Third, consider the implications if we tied this back to money and the corporate world. If you were working at a software company and your salary increase at the end of the year were based primarily on peer evaluation... would you want to work there?

Gilmoy said...

Well, the primary purpose of university grades is for the university itself to evaluate students, and spread them out within some abstract skill space. Many downstream clients rely on this service. Academia itself uses it for grad school eligibility, scholarship/fellowship worthiness, etc. Industry uses it to cherry-pick the brightest candidates. Students themselves are also their own clients, and should take persistently low scores as a pressure to switch majors/careers.

I disagree with Darius's point. Grades and GPAs are a necessary evil because universities must boil their evals down to something, or the post-university clients would be paralyzed by resume essays. An "A" grade isn't an "incentive", in the sense that it's not optional, and the scale isn't pure bonus. You'd have to extend the corporate "non-incentive" side to include salary penalties, and even outright termination/firing to match what an "F" means, to make the analogy hold up. Otherwise, an incentive of $0 leaves you no worse off than workers in most other companies.

I accept Joel's point: incentive pay probably encourages more system-gaming than true diligence. My whimsy version of it would be something like royalty pay over your code's lifetime and installation base. So if your version 1.0.1 cost you an extra 400% time than the other guy, but it lasts 30 years over 2,000 apps and just keeps working, then eventually your code's royalty-pyramid will dominate. But that presumes a mythical nigh-omnipotent arbitrator service that keeps track of these things. From experience, no human boss has the skill set to do it.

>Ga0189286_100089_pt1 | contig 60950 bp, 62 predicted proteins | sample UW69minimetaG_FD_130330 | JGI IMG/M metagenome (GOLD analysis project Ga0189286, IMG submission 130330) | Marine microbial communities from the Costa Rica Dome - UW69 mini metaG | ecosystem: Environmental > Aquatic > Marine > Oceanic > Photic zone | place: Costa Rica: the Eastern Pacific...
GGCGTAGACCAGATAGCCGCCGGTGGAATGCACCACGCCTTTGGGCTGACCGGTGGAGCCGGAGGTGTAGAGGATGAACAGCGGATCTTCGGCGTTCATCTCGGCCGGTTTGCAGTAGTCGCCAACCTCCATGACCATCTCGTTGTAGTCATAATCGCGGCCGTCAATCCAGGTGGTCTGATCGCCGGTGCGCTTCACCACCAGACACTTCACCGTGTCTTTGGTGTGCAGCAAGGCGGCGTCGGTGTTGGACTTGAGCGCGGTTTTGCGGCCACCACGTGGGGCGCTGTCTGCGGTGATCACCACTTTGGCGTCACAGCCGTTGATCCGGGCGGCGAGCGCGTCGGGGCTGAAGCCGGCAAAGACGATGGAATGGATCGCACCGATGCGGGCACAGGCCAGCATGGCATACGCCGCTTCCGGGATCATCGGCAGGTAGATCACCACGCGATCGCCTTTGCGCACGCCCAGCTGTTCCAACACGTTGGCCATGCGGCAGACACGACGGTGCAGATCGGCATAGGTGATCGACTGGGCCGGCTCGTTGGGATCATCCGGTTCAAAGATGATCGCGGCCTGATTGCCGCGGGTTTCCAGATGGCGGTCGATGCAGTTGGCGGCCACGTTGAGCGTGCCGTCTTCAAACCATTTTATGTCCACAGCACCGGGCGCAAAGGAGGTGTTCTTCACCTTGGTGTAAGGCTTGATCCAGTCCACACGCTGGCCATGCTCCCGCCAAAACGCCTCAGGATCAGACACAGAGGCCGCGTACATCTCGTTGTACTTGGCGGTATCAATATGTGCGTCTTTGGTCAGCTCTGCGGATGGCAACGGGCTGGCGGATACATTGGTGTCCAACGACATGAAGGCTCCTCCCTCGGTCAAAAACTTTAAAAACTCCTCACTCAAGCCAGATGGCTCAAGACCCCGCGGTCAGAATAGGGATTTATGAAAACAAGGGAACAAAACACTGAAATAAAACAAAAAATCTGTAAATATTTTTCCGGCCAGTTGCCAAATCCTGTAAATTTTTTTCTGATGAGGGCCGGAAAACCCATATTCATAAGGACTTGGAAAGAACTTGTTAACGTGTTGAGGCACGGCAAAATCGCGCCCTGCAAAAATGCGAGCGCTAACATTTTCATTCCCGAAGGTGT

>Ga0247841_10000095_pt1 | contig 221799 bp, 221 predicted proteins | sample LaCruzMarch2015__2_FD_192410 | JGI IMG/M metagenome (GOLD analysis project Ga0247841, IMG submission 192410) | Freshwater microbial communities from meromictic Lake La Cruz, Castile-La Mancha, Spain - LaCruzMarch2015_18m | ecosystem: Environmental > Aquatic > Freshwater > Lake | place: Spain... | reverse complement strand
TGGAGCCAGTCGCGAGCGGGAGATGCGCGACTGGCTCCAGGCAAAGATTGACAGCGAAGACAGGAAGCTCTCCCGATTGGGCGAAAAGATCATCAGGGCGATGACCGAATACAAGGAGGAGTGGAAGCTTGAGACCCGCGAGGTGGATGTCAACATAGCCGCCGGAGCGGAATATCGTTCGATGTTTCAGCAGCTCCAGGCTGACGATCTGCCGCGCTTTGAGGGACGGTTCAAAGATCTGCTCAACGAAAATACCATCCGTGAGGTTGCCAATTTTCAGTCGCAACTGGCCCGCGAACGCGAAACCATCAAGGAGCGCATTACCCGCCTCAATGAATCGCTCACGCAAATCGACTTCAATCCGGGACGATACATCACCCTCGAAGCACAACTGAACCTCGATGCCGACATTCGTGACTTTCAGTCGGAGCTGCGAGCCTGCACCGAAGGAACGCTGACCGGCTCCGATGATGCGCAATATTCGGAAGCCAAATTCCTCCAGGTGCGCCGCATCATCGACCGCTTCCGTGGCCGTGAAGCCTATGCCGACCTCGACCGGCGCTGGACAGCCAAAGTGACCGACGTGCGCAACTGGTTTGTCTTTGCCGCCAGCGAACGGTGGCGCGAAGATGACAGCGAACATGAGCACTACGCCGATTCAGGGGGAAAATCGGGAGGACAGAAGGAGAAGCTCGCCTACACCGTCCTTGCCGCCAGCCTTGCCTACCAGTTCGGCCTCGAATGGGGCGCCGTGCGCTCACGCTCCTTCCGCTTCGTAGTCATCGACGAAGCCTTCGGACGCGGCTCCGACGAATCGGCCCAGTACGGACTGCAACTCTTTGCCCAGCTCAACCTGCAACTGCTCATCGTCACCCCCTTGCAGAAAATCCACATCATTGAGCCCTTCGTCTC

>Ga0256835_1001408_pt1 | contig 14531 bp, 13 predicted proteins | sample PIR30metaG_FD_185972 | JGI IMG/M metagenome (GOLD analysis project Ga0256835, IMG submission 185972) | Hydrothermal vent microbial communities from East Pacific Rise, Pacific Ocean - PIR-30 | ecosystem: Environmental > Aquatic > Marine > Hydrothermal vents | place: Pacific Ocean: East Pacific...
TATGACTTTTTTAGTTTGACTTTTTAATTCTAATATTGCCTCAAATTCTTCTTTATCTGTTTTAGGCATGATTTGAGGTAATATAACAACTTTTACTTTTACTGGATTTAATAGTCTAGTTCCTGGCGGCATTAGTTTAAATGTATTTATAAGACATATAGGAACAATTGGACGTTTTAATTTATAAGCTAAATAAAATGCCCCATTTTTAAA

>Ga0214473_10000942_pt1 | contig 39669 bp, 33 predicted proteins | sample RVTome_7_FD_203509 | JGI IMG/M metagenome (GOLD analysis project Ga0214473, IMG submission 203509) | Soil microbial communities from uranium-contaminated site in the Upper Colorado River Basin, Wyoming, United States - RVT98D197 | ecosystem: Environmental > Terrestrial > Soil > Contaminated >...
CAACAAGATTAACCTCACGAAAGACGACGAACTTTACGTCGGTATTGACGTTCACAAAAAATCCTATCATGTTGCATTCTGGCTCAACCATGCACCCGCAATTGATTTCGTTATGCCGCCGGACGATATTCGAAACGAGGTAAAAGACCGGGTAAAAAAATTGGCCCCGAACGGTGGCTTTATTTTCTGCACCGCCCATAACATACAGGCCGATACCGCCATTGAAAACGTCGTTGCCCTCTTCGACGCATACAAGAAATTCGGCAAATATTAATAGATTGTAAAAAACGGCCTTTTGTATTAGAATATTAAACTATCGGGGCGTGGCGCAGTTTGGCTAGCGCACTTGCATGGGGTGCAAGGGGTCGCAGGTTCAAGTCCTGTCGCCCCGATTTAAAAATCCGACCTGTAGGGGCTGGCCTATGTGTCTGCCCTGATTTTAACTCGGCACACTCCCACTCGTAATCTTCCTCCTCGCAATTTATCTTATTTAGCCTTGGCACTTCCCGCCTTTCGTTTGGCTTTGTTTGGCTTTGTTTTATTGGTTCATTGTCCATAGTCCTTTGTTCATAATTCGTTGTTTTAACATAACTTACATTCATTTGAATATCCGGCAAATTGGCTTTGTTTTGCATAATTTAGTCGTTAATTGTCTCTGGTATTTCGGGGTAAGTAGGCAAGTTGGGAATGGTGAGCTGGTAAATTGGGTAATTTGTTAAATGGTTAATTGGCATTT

As for arcade games, I think scores-per-action and high score lists just reflect what the technology could handle. When coin-ops dominated, machines simply didn't have the Mflops to do open-ended RPGs with lovely graphics and lots of options; shooters and such was state-of-the-art. (Note that the coin-op industry also had some incentive to /not/ maximize your time-per-coin.) I think it's not a coincidence that when PC and console games reached a complexity level where they could support designer visions of broader scope, coin-ops could no longer compete for gamers' attention, and died out.

@ocho: A limited form of peer evaluations is common in HCI clasess. HCI inherently involves small teams who design an application or gizmo with some interface, then plan a suite of user test studies, then conduct those studies. (So there are universal design-of-interaction themes between HCI and games.) For major milestone assignments, within each team, each student assigns her own "effort %" ratings to all members of her team (including herself).

- If everybody agrees that they all pulled their own weight, they'll all give 100% to everybody.
- If they unanimously agree that one guy slacked off, he gets penalized, etc.

They're not directly assigning grades, but each student's average %, adjusted by the instructor's overall opinion, does earn roughly that share of the team's total score for that milestone. In practice, this policy works so well that young new HCI faculty keep adopting it. (My two teammates accused each other of slacking off, but all 3 of us agreed that I did more than my share of the work :)